The slow realization that people (including ourselves) and places had changed whilst we were away, signaled our shift into the Reverse Culture Shock phase. “Home” is a new culture because so much has changed in the years we have been away. Not that we expected it to remain void, but the gap that we left upon our relocation overseas has been filled by new friends and new hobbies and indeed, new ways of life. Life is just so busy here – the majority of families have two working parents, weekday evenings are spent collecting children from various sports or hobbies and the weekends are filled with travelling all over the city ferrying children to and from school sporting commitments before reconnecting and getting organised for the week ahead. Many families have known each other since their children were born, or earlier, and don’t have a “need” to make new friends. There is nothing wrong with any of this. It is we who have to adjust. Now that we’ve been welcomed back, everyone is getting on with their lives so we are left to pick up the pieces and make a new life in our “home” country. How are we going with this, I hear you ask? As I said earlier, it is hard! Actually, it is exhausting and has resulted in us suffering from Cultural Fatigue; that feeling of physical and emotional exhaustion that comes from working so hard to adjust and feel like we belong here.

Minute adjustments include everything from deciphering the colloquial language and learning new social norms to educating ourselves about the individual players in the political landscape and catching up on significant Australian events. Even though we have lived here before, we feel like aliens from another planet, learning a whole new way of life. I describe it as a state of chaos. Chaos has the potential to affect us physically, mentally and spiritually. In our case, our physical health has suffered the most. Each member of our family has been sick for what feels like a lifetime, with our youngest suffering the worst – Glandular Fever and Influenza at the same time. Fortunately, he is on the road to recovery now. If I’m being perfectly honest, it has affected us mentally as well. Memory loss and a “fuzzy” feeling in our brains feature from time to time. If you could chart our emotions they would look a lot like a roller coaster!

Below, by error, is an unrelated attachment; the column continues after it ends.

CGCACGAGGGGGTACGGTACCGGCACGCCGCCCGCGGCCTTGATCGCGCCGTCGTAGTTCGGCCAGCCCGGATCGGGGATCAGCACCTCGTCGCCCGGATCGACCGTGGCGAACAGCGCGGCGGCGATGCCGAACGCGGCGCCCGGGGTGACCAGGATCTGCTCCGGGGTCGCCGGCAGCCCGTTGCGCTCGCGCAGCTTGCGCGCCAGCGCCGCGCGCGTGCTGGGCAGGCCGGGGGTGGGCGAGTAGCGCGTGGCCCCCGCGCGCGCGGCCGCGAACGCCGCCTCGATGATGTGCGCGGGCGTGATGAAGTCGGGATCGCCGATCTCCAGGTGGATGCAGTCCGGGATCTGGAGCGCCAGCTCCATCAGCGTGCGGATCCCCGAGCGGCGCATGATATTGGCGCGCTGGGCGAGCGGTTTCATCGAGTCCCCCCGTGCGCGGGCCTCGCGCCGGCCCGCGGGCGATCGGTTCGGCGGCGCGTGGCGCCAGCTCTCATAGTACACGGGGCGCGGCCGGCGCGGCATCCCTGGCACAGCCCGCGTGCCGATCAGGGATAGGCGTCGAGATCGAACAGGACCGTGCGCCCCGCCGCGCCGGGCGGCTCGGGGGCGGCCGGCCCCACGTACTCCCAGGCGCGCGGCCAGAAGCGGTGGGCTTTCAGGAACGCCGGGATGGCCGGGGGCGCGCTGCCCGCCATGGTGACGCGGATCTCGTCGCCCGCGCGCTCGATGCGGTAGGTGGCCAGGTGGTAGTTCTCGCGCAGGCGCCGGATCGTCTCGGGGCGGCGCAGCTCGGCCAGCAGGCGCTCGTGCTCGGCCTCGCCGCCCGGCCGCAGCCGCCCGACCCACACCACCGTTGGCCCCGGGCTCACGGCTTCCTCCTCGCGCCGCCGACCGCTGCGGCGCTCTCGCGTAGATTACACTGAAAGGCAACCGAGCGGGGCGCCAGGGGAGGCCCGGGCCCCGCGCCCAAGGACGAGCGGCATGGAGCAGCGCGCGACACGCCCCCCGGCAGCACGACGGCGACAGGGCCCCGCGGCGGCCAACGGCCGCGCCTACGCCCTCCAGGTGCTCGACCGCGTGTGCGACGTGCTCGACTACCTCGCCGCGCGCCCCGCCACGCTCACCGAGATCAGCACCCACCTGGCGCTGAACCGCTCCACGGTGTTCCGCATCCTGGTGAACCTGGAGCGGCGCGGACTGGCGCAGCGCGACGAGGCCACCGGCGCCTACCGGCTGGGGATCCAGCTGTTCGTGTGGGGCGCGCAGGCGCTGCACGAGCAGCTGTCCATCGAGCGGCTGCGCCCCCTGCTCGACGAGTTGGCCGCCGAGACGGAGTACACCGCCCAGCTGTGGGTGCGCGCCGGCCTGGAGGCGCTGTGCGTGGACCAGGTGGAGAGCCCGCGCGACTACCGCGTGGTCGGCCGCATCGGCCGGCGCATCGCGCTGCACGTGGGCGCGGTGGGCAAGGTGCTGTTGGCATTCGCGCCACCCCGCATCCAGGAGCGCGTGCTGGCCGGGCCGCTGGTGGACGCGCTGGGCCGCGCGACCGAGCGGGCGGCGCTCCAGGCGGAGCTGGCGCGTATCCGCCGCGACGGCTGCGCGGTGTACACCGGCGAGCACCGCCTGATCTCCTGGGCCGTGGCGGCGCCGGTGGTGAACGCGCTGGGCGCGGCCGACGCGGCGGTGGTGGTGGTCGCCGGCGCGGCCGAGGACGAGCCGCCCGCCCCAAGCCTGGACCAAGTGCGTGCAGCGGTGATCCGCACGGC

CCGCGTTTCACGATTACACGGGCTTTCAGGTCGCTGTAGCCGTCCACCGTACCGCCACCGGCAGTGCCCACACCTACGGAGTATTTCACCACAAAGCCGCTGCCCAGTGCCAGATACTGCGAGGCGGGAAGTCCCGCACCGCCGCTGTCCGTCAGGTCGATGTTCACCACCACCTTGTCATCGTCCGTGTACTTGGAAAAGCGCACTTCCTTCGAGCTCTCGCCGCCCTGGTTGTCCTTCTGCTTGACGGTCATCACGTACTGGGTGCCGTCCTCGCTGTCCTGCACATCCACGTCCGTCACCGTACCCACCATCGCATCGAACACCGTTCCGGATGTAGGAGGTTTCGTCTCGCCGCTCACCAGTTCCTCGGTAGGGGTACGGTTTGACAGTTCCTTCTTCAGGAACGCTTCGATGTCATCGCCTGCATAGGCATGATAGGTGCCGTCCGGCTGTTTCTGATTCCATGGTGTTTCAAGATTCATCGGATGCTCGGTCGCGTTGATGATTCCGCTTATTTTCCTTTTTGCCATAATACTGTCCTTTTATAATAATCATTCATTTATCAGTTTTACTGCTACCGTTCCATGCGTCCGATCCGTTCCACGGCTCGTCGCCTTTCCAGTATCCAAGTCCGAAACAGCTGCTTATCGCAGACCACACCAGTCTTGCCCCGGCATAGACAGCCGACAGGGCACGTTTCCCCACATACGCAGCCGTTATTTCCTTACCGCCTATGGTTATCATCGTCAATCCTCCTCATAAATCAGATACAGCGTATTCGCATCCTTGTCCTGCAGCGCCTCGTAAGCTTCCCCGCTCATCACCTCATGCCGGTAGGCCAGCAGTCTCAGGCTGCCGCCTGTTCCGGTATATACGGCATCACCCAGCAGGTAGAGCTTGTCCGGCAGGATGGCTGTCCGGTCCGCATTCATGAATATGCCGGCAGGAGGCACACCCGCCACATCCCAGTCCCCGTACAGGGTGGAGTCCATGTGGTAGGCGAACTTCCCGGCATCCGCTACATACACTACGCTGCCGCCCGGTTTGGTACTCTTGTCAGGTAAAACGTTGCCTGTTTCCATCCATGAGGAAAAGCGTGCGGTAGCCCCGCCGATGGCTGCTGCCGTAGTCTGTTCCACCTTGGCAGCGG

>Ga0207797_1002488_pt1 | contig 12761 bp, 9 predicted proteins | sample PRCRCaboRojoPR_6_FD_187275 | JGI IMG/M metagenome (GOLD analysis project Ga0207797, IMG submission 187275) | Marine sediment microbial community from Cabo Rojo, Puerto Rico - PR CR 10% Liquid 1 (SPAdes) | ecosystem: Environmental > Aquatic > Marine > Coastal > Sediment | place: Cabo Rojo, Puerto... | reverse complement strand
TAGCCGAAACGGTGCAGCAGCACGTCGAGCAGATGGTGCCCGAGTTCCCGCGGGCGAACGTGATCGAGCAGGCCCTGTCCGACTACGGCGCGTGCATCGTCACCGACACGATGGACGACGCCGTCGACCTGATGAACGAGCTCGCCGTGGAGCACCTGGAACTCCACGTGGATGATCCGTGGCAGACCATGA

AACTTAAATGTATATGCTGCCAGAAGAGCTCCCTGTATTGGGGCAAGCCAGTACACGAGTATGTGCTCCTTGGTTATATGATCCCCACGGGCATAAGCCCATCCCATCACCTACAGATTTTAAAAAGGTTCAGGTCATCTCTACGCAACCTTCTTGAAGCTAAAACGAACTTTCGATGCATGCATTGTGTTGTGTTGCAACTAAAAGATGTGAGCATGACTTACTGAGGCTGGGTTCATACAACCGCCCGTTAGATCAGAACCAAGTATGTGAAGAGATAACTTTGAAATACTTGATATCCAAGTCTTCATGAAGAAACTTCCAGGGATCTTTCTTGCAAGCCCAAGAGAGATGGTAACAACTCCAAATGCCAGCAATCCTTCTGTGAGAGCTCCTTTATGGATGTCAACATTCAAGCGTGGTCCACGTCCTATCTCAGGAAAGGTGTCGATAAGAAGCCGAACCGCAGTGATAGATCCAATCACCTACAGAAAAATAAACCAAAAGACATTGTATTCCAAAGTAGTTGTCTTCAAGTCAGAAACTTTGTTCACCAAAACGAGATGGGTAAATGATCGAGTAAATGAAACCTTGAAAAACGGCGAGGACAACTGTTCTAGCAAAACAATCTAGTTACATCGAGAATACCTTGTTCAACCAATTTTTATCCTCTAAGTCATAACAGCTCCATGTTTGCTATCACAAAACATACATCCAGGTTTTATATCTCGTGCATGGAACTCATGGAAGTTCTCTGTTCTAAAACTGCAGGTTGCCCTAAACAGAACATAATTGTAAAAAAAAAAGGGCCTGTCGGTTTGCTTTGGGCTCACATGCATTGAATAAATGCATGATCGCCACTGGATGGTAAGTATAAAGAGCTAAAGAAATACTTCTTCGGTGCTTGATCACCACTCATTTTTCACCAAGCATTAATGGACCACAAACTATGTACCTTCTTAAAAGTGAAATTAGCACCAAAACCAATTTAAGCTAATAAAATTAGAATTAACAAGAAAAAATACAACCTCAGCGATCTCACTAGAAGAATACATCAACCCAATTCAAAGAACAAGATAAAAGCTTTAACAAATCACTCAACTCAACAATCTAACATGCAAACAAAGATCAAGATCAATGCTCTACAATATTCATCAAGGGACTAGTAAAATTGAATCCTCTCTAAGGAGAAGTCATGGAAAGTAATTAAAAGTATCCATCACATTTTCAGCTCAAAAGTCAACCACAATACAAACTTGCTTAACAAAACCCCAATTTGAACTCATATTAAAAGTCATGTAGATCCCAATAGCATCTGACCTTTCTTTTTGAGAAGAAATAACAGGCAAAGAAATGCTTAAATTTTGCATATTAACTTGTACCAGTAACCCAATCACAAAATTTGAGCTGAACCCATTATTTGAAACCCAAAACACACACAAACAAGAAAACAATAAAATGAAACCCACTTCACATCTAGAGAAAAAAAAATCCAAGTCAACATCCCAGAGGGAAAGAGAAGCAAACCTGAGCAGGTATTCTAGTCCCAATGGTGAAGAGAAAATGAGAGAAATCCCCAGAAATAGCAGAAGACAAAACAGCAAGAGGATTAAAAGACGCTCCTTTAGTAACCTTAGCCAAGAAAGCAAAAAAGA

In contrast, our spiritual health is strong. In fact, it has been central to our capacity to make sense of this chaotic state. Knowing that we are in this place and time for a reason, and that there is a plan for each of us, has been a huge source of comfort and calm. After all, that’s what faith is, isn’t it?